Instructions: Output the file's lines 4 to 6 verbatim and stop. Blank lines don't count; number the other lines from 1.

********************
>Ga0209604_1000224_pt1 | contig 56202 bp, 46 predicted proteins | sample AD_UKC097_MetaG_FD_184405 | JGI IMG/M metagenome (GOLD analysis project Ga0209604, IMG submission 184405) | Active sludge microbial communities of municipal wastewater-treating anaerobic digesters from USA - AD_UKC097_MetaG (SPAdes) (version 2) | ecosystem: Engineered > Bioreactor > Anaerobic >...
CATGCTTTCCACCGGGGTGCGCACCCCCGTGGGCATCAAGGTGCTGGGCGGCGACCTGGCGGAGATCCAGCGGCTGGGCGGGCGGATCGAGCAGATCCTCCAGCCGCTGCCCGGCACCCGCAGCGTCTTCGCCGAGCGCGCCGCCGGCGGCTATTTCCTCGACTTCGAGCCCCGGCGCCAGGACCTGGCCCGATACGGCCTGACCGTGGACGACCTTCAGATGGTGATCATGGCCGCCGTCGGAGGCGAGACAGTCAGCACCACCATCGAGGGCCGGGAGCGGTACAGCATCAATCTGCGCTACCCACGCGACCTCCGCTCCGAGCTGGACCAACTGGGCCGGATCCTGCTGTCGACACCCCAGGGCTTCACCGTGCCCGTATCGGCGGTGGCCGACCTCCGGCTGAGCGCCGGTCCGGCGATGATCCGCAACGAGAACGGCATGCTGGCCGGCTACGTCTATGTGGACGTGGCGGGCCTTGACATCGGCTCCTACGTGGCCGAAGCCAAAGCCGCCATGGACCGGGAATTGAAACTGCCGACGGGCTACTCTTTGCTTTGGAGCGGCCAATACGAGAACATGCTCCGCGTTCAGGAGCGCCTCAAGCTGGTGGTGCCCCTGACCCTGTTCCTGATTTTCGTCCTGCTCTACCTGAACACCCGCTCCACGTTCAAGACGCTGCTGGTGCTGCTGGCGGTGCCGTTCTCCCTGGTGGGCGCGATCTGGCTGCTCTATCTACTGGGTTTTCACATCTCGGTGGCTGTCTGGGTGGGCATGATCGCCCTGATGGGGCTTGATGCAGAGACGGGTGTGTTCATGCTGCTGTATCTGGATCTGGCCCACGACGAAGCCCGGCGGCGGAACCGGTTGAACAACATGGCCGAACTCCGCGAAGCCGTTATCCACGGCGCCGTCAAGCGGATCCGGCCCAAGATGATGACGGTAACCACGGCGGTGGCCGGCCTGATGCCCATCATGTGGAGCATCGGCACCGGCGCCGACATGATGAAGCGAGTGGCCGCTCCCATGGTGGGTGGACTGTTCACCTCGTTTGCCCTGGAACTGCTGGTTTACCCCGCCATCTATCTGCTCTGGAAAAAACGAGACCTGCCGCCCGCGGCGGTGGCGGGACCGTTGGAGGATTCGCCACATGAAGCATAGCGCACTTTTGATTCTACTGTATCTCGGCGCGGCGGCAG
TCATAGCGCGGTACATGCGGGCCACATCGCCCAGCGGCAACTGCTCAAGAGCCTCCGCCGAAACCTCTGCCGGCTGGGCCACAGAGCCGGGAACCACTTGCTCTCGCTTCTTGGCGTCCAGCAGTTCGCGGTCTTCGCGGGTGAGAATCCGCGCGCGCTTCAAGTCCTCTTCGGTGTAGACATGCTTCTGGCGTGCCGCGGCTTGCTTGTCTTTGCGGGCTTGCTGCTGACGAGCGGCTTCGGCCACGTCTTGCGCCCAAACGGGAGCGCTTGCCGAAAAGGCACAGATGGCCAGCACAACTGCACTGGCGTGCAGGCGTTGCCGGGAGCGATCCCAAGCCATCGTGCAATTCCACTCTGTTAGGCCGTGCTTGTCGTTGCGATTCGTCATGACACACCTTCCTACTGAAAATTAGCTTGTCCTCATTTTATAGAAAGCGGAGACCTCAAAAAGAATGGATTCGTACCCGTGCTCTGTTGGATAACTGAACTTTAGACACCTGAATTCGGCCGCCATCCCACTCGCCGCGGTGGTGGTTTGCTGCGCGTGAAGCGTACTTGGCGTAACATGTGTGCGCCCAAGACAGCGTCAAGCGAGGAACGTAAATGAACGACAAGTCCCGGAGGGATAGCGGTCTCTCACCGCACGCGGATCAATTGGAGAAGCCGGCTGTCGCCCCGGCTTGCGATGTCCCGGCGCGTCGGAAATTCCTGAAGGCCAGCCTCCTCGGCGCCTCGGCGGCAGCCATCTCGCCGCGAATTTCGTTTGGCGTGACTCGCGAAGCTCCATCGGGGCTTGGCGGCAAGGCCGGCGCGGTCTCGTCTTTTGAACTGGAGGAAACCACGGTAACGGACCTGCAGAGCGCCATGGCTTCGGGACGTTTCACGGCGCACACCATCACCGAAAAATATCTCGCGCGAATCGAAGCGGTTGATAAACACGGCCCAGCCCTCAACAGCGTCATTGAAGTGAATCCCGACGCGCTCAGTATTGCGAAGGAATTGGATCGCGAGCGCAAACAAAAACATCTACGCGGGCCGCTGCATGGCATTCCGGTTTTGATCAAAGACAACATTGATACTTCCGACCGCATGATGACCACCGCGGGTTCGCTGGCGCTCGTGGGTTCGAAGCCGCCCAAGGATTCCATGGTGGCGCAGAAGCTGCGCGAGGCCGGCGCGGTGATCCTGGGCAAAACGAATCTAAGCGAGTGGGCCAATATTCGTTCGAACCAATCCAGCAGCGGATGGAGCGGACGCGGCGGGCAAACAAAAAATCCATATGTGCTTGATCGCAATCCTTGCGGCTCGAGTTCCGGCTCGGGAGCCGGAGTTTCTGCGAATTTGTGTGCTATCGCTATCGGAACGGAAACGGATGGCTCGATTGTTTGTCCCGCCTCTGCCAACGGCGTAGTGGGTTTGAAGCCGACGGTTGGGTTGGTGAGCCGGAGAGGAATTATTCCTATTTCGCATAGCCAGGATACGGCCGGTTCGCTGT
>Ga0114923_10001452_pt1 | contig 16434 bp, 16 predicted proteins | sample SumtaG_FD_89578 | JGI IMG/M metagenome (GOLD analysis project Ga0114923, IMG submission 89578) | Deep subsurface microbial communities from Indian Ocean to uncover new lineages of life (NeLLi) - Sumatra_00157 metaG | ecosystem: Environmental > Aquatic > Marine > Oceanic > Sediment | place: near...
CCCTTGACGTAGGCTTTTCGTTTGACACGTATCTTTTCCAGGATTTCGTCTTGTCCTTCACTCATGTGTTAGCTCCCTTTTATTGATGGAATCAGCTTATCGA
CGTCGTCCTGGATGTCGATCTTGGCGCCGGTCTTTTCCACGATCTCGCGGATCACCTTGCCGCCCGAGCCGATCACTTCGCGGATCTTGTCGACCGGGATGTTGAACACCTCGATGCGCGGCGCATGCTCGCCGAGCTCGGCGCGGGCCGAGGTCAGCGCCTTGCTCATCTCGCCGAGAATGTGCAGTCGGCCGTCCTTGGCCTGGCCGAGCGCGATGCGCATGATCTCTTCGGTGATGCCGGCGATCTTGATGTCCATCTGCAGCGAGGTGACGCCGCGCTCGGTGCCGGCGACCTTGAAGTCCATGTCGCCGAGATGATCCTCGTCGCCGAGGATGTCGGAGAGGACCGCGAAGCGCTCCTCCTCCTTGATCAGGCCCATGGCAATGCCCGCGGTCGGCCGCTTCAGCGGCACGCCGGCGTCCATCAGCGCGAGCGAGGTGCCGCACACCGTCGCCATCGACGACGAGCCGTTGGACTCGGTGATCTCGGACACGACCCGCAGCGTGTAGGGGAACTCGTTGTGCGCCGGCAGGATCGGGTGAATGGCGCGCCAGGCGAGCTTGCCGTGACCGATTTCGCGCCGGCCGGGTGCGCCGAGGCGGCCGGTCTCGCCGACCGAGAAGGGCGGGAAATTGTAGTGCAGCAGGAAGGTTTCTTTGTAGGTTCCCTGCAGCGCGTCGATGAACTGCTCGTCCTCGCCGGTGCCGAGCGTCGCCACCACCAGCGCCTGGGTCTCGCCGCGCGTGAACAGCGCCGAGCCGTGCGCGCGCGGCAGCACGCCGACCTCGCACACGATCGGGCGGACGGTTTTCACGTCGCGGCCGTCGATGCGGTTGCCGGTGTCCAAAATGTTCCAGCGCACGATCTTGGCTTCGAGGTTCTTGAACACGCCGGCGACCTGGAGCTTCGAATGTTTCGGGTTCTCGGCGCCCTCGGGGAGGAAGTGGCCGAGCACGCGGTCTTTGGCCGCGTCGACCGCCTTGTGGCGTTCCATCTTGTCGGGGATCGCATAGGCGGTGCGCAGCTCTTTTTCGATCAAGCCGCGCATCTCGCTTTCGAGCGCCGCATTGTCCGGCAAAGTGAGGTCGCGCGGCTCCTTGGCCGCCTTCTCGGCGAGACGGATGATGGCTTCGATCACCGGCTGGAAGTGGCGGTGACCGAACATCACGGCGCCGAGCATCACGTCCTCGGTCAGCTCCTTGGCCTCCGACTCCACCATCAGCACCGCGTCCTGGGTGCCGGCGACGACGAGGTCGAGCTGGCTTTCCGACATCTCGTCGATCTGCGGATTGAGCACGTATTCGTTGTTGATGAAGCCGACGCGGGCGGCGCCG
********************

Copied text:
>Ga0114923_10001452_pt1 | contig 16434 bp, 16 predicted proteins | sample SumtaG_FD_89578 | JGI IMG/M metagenome (GOLD analysis project Ga0114923, IMG submission 89578) | Deep subsurface microbial communities from Indian Ocean to uncover new lineages of life (NeLLi) - Sumatra_00157 metaG | ecosystem: Environmental > Aquatic > Marine > Oceanic > Sediment | place: near...
CCCTTGACGTAGGCTTTTCGTTTGACACGTATCTTTTCCAGGATTTCGTCTTGTCCTTCACTCATGTGTTAGCTCCCTTTTATTGATGGAATCAGCTTATCGA
CGTCGTCCTGGATGTCGATCTTGGCGCCGGTCTTTTCCACGATCTCGCGGATCACCTTGCCGCCCGAGCCGATCACTTCGCGGATCTTGTCGACCGGGATGTTGAACACCTCGATGCGCGGCGCATGCTCGCCGAGCTCGGCGCGGGCCGAGGTCAGCGCCTTGCTCATCTCGCCGAGAATGTGCAGTCGGCCGTCCTTGGCCTGGCCGAGCGCGATGCGCATGATCTCTTCGGTGATGCCGGCGATCTTGATGTCCATCTGCAGCGAGGTGACGCCGCGCTCGGTGCCGGCGACCTTGAAGTCCATGTCGCCGAGATGATCCTCGTCGCCGAGGATGTCGGAGAGGACCGCGAAGCGCTCCTCCTCCTTGATCAGGCCCATGGCAATGCCCGCGGTCGGCCGCTTCAGCGGCACGCCGGCGTCCATCAGCGCGAGCGAGGTGCCGCACACCGTCGCCATCGACGACGAGCCGTTGGACTCGGTGATCTCGGACACGACCCGCAGCGTGTAGGGGAACTCGTTGTGCGCCGGCAGGATCGGGTGAATGGCGCGCCAGGCGAGCTTGCCGTGACCGATTTCGCGCCGGCCGGGTGCGCCGAGGCGGCCGGTCTCGCCGACCGAGAAGGGCGGGAAATTGTAGTGCAGCAGGAAGGTTTCTTTGTAGGTTCCCTGCAGCGCGTCGATGAACTGCTCGTCCTCGCCGGTGCCGAGCGTCGCCACCACCAGCGCCTGGGTCTCGCCGCGCGTGAACAGCGCCGAGCCGTGCGCGCGCGGCAGCACGCCGACCTCGCACACGATCGGGCGGACGGTTTTCACGTCGCGGCCGTCGATGCGGTTGCCGGTGTCCAAAATGTTCCAGCGCACGATCTTGGCTTCGAGGTTCTTGAACACGCCGGCGACCTGGAGCTTCGAATGTTTCGGGTTCTCGGCGCCCTCGGGGAGGAAGTGGCCGAGCACGCGGTCTTTGGCCGCGTCGACCGCCTTGTGGCGTTCCATCTTGTCGGGGATCGCATAGGCGGTGCGCAGCTCTTTTTCGATCAAGCCGCGCATCTCGCTTTCGAGCGCCGCATTGTCCGGCAAAGTGAGGTCGCGCGGCTCCTTGGCCGCCTTCTCGGCGAGACGGATGATGGCTTCGATCACCGGCTGGAAGTGGCGGTGACCGAACATCACGGCGCCGAGCATCACGTCCTCGGTCAGCTCCTTGGCCTCCGACTCCACCATCAGCACCGCGTCCTGGGTGCCGGCGACGACGAGGTCGAGCTGGCTTTCCGACATCTCGTCGATCTGCGGATTGAGCACGTATTCGTTGTTGATGAAGCCGACGCGGGCGGCGCCG